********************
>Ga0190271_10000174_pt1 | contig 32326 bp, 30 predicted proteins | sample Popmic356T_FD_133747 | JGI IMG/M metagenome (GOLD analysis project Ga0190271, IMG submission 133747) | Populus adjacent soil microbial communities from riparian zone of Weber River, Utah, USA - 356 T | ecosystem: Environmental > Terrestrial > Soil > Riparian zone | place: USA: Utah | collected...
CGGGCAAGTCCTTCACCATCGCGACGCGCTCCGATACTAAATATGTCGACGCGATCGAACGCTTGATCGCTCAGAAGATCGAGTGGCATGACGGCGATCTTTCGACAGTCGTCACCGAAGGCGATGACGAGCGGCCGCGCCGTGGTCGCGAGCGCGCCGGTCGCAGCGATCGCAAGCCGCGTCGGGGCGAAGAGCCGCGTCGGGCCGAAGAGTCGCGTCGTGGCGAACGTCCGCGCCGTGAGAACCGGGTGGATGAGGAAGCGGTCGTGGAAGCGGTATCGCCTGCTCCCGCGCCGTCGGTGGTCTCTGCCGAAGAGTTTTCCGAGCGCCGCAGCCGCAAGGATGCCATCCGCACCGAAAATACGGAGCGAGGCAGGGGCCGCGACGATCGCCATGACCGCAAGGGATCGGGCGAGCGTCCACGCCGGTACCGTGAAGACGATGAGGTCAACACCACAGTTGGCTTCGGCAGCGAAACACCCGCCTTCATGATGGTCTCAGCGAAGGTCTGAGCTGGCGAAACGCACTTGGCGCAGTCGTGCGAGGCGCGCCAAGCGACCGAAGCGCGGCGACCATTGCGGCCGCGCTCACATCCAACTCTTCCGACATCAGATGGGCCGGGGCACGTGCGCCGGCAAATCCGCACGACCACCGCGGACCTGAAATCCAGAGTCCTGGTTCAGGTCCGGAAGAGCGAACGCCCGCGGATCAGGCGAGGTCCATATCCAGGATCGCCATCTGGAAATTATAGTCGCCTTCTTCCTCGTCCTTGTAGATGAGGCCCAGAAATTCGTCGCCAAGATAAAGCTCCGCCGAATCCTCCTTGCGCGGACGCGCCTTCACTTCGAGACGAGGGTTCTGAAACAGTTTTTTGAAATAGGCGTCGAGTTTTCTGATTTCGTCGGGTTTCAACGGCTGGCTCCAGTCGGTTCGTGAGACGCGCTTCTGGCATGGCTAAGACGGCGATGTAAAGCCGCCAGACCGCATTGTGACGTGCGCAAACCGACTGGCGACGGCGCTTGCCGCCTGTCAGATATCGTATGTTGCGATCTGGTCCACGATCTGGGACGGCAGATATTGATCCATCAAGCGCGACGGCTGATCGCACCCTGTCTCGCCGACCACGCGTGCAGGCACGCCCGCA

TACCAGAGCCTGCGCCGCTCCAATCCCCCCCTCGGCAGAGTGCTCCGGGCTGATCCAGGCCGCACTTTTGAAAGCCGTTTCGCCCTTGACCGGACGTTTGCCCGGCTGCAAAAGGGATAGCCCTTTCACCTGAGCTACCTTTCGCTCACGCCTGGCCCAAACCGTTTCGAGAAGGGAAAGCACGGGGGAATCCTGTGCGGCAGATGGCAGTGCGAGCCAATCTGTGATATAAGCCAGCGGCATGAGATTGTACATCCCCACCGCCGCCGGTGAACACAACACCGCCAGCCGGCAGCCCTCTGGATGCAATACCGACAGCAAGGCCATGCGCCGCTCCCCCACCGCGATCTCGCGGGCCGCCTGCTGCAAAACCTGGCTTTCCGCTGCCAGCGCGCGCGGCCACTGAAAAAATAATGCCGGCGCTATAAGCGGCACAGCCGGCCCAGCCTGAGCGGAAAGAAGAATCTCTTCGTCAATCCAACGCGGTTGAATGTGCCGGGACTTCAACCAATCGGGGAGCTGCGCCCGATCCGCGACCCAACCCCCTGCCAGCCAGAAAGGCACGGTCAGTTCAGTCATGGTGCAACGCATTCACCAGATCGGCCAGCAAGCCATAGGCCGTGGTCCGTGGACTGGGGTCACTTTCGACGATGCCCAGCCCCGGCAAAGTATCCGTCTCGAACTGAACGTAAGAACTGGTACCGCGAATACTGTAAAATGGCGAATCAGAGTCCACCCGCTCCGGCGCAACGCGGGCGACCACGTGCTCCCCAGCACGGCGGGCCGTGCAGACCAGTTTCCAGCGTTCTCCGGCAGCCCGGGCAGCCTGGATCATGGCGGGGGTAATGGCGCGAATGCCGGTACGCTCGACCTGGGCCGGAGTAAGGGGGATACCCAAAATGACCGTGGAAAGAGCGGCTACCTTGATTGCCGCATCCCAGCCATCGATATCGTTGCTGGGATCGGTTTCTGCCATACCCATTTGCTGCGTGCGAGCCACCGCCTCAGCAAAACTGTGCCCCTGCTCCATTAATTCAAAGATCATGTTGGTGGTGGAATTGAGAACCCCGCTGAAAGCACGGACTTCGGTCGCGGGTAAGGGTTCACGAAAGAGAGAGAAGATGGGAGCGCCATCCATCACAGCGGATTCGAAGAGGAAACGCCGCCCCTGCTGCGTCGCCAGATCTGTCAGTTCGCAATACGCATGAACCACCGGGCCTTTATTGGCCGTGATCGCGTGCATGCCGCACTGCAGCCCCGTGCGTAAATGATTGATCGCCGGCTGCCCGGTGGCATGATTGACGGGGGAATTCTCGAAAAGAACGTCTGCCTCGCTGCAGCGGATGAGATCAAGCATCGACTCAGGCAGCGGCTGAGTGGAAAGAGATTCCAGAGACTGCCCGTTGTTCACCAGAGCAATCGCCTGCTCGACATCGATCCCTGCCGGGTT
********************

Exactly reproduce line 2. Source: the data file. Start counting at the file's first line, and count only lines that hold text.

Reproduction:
CGGGCAAGTCCTTCACCATCGCGACGCGCTCCGATACTAAATATGTCGACGCGATCGAACGCTTGATCGCTCAGAAGATCGAGTGGCATGACGGCGATCTTTCGACAGTCGTCACCGAAGGCGATGACGAGCGGCCGCGCCGTGGTCGCGAGCGCGCCGGTCGCAGCGATCGCAAGCCGCGTCGGGGCGAAGAGCCGCGTCGGGCCGAAGAGTCGCGTCGTGGCGAACGTCCGCGCCGTGAGAACCGGGTGGATGAGGAAGCGGTCGTGGAAGCGGTATCGCCTGCTCCCGCGCCGTCGGTGGTCTCTGCCGAAGAGTTTTCCGAGCGCCGCAGCCGCAAGGATGCCATCCGCACCGAAAATACGGAGCGAGGCAGGGGCCGCGACGATCGCCATGACCGCAAGGGATCGGGCGAGCGTCCACGCCGGTACCGTGAAGACGATGAGGTCAACACCACAGTTGGCTTCGGCAGCGAAACACCCGCCTTCATGATGGTCTCAGCGAAGGTCTGAGCTGGCGAAACGCACTTGGCGCAGTCGTGCGAGGCGCGCCAAGCGACCGAAGCGCGGCGACCATTGCGGCCGCGCTCACATCCAACTCTTCCGACATCAGATGGGCCGGGGCACGTGCGCCGGCAAATCCGCACGACCACCGCGGACCTGAAATCCAGAGTCCTGGTTCAGGTCCGGAAGAGCGAACGCCCGCGGATCAGGCGAGGTCCATATCCAGGATCGCCATCTGGAAATTATAGTCGCCTTCTTCCTCGTCCTTGTAGATGAGGCCCAGAAATTCGTCGCCAAGATAAAGCTCCGCCGAATCCTCCTTGCGCGGACGCGCCTTCACTTCGAGACGAGGGTTCTGAAACAGTTTTTTGAAATAGGCGTCGAGTTTTCTGATTTCGTCGGGTTTCAACGGCTGGCTCCAGTCGGTTCGTGAGACGCGCTTCTGGCATGGCTAAGACGGCGATGTAAAGCCGCCAGACCGCATTGTGACGTGCGCAAACCGACTGGCGACGGCGCTTGCCGCCTGTCAGATATCGTATGTTGCGATCTGGTCCACGATCTGGGACGGCAGATATTGATCCATCAAGCGCGACGGCTGATCGCACCCTGTCTCGCCGACCACGCGTGCAGGCACGCCCGCA